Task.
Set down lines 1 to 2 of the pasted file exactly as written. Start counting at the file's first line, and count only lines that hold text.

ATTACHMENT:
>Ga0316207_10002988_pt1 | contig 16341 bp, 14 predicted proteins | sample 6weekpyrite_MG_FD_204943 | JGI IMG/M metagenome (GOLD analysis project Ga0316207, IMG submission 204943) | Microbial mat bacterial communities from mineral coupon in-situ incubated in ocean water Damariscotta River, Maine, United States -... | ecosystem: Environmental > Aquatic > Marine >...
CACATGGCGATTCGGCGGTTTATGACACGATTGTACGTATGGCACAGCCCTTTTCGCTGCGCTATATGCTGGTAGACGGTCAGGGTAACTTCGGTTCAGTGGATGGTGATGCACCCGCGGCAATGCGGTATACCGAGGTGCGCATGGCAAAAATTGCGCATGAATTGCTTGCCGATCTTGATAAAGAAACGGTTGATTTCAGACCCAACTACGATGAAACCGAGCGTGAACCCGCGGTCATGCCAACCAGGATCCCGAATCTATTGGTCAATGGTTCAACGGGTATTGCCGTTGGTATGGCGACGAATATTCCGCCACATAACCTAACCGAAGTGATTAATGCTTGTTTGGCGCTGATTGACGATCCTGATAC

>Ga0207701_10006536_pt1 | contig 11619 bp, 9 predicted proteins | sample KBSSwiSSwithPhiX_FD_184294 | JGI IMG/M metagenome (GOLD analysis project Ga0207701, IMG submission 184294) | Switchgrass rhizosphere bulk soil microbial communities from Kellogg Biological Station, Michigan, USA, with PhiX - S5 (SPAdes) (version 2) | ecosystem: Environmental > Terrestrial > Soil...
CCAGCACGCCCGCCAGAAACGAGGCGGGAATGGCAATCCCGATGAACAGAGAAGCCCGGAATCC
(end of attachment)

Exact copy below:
>Ga0316207_10002988_pt1 | contig 16341 bp, 14 predicted proteins | sample 6weekpyrite_MG_FD_204943 | JGI IMG/M metagenome (GOLD analysis project Ga0316207, IMG submission 204943) | Microbial mat bacterial communities from mineral coupon in-situ incubated in ocean water Damariscotta River, Maine, United States -... | ecosystem: Environmental > Aquatic > Marine >...
CACATGGCGATTCGGCGGTTTATGACACGATTGTACGTATGGCACAGCCCTTTTCGCTGCGCTATATGCTGGTAGACGGTCAGGGTAACTTCGGTTCAGTGGATGGTGATGCACCCGCGGCAATGCGGTATACCGAGGTGCGCATGGCAAAAATTGCGCATGAATTGCTTGCCGATCTTGATAAAGAAACGGTTGATTTCAGACCCAACTACGATGAAACCGAGCGTGAACCCGCGGTCATGCCAACCAGGATCCCGAATCTATTGGTCAATGGTTCAACGGGTATTGCCGTTGGTATGGCGACGAATATTCCGCCACATAACCTAACCGAAGTGATTAATGCTTGTTTGGCGCTGATTGACGATCCTGATAC